May 10, 2012 | By Michael D. Schaffer, INQUIRER STAFF WRITER
Martin R. Delany is one of the most interesting people you've never heard of. He was, over the course of a long life (1812-85), a writer, editor, abolitionist, Harvard medical student, physician, judge, acquaintance of John Brown, and the first African American commissioned a major in the Army. He is also widely considered America's first black nationalist, the forerunner of Marcus Garvey, Paul Robeson, and Malcolm X. But unless you're a close student of African American history or 19th-century American literature, chances are very good that you don't know much about Delany, who stands in the long shadow cast by Frederick Douglass, Booker T. Washington, and W.E.B.
NEWS
May 18, 2011 | Associated Press
DUBLIN - Sometimes words aren't necessary. That was the case yesterday when Queen Elizabeth II placed a wreath in Dublin's Garden of Remembrance to honor the Irish rebels who lost their lives fighting for freedom - from Britain. The queen became the first British monarch to set foot in Dublin for a century. Her four-day visit is designed to show that the bitter enmity of Ireland's war of independence 90 years ago has been replaced by Anglo-Irish friendship, and that peace has become irreversible in the neighboring British territory of Northern Ireland.
NEWS
August 6, 2010
Lolita Lebron, 90, a Puerto Rican independence activist who spent 25 years in prison for participating in a gun attack on the U.S. Congress a half-century ago, died Sunday in San Juan of complications from respiratory disease. Ms. Lebron was a leading figure in the small but passionate nationalist movement in the U.S. territory. In 1954, she and three other nationalists entered the U.S. Capitol with automatic pistols and opened fire from an upstairs spectators' gallery onto the crowded floor of the House, firing nearly 30 shots.
NEWS
July 4, 2008
Anthony P. Schiavo Lafayette Hill ant31415@aol.com Chris Satullo claims we should not celebrate Independence Day because of our dishonorable torturing and allowing the torture of prisoners to gain information ("A not-so-glorious Fourth," July 1). But is it more honorable to allow tens, even hundreds of thousands of Americans to die rather than to twist the arm of a terrorist who knows how to stop it? Satullo's view of honor holds us to a suicidal standard in the world of fanatical terrorism and increasingly powerful weapons.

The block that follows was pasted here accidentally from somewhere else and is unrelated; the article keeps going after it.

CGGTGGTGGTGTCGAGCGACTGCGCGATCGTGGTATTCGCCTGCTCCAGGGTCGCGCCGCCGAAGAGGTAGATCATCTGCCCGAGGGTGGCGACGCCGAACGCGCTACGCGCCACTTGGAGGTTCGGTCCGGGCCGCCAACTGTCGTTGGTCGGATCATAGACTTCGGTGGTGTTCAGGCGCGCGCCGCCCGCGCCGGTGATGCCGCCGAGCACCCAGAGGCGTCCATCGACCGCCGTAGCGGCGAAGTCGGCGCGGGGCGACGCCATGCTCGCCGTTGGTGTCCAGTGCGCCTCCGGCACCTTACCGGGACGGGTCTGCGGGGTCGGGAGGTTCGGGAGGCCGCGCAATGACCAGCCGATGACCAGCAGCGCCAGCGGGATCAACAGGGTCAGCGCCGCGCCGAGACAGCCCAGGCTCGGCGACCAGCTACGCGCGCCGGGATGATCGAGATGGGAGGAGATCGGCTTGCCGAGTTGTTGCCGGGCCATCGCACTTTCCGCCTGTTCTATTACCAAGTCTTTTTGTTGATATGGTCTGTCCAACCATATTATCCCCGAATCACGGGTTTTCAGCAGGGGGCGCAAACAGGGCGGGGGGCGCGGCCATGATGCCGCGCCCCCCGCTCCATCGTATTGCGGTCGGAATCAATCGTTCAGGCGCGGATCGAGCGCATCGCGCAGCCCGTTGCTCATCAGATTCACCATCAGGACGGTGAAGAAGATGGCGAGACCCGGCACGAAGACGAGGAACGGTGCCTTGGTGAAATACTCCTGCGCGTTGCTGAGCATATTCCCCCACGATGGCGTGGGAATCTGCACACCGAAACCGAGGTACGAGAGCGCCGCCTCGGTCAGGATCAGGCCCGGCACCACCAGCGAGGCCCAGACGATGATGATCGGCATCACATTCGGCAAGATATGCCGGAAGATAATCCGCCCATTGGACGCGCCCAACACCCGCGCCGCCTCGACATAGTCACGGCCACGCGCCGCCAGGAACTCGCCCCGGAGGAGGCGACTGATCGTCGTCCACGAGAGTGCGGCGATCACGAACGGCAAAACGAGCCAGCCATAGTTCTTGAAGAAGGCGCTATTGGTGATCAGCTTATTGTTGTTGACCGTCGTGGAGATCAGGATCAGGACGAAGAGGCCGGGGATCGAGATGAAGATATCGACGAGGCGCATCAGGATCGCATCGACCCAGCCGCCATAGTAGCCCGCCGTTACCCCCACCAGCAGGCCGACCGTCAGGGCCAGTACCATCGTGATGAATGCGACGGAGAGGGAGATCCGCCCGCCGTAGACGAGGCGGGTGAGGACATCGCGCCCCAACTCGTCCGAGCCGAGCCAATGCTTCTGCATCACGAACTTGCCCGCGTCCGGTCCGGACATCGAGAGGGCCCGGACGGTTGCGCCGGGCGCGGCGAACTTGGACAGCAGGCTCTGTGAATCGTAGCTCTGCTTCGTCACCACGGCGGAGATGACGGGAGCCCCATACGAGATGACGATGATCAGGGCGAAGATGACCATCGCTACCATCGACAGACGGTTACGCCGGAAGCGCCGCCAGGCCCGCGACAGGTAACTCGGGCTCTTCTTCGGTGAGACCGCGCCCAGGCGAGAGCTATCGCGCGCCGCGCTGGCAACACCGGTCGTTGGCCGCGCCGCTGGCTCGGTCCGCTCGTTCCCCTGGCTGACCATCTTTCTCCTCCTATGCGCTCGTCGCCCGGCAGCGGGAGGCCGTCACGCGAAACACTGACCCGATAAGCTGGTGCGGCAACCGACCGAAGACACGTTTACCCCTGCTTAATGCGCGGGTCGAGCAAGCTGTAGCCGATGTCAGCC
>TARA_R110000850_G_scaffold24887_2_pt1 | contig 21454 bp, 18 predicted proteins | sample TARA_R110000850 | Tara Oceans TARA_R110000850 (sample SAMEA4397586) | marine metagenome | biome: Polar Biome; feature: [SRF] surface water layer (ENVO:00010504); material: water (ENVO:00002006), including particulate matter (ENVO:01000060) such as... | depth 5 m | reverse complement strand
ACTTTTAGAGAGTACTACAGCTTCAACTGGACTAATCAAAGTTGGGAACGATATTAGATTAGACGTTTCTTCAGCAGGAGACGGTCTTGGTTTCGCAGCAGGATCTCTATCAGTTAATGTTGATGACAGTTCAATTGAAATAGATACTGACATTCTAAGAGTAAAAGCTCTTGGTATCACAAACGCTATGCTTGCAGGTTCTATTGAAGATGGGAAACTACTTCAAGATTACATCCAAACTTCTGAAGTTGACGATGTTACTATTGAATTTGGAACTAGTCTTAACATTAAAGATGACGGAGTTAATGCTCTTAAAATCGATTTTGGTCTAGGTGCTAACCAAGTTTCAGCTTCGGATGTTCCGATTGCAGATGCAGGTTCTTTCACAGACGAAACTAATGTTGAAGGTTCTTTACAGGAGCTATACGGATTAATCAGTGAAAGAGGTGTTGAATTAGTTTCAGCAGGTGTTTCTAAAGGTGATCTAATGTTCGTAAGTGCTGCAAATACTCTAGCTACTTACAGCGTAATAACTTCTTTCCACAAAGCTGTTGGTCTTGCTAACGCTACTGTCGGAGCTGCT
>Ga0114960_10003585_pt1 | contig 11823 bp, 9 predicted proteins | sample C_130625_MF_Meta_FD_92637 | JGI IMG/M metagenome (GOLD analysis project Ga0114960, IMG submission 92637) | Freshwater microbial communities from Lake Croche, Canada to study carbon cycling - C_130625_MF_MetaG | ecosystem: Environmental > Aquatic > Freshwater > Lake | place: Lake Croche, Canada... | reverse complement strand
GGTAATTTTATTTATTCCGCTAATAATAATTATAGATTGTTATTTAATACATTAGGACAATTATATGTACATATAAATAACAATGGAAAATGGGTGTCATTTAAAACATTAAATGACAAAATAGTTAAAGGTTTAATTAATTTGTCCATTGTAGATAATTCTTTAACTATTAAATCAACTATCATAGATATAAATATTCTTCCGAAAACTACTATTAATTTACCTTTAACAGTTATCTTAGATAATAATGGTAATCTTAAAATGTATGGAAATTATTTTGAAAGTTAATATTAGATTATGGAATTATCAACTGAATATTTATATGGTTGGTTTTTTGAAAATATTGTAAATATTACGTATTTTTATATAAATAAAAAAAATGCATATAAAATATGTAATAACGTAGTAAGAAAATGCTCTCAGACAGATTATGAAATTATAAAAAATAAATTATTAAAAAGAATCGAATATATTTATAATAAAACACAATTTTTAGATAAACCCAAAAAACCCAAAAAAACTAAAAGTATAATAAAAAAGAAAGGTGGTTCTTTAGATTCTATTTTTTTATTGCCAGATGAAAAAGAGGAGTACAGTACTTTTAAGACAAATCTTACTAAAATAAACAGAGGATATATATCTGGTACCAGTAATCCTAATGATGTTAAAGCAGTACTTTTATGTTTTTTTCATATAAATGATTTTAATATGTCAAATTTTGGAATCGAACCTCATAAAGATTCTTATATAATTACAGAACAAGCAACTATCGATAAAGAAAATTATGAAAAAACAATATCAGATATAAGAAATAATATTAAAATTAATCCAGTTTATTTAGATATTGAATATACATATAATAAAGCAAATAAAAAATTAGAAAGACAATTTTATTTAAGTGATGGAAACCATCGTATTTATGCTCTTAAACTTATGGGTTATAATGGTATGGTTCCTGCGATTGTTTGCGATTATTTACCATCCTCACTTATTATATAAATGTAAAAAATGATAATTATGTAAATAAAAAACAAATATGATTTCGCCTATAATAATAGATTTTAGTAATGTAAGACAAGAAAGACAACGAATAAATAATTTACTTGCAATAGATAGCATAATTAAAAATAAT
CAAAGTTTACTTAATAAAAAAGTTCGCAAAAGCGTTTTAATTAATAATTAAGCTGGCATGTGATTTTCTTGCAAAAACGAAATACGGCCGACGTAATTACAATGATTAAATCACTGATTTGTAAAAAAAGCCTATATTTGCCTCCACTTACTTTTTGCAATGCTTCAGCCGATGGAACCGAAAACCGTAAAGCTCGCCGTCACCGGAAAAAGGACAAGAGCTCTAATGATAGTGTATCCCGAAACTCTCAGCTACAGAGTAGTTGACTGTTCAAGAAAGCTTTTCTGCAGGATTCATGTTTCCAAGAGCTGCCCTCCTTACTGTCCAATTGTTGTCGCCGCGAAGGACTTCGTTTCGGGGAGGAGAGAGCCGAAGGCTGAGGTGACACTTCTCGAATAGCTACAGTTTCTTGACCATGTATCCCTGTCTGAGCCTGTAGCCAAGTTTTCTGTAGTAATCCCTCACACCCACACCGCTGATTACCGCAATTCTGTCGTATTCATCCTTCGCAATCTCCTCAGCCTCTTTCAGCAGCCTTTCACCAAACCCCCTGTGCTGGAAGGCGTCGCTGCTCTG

NEWS
April 23, 2006 | By Brian Bonner INQUIRER FOREIGN STAFF
Lillian Sissoko is a 9-year-old Russian schoolgirl who loves her nation. But her father is African, and she's dark-skinned. For that, her family believes, she was almost killed. On March 25, two white men followed her into the apartment building where she lives and stabbed her twice in the neck. She almost bled to death as she staggered up a flight of stairs, crying, "Mommy, they beat me. " Her mother, Katia, said the attackers painted white-supremacist graffiti near the entrance.
NEWS
January 17, 2003 | By Gaiutra Bahadur INQUIRER STAFF WRITER
Ten years ago, in a small town in north India, Ashok Singhal spearheaded the destruction of a 16th-century mosque, sparking the worst religious riots since the country won independence. His supporters tore down the Babri Masjid brick by brick. A week ago, in a basement in suburban New Jersey, Singhal courted the hearts and pocketbooks of Hindu immigrants to the United States. This American visit and dozens before it, critics say, are part of a campaign to tear down India's secular political structure - not brick by brick, but dollar by dollar.
NEWS
September 20, 1999 | By Jodi Enda, INQUIRER WASHINGTON BUREAU
Hillary Rodham Clinton and other critics have repeatedly mischaracterized key elements of her husband's recent decision to free 11 imprisoned Puerto Rican nationalists. Contrary to what Hillary Clinton and others have said, the prisoners did not balk at renouncing violence in exchange for their freedom. In fact, their lawyer reiterated their opposition to violence just two days before she criticized them for their "silence" on the subject. And despite charges that the White House ignored victims of terrorist attacks by the Armed Forces of National Liberation, the Puerto Rican nationalist group known as the FALN, the prisoners who were offered clemency were never convicted of harming anyone, according to Justice Department records.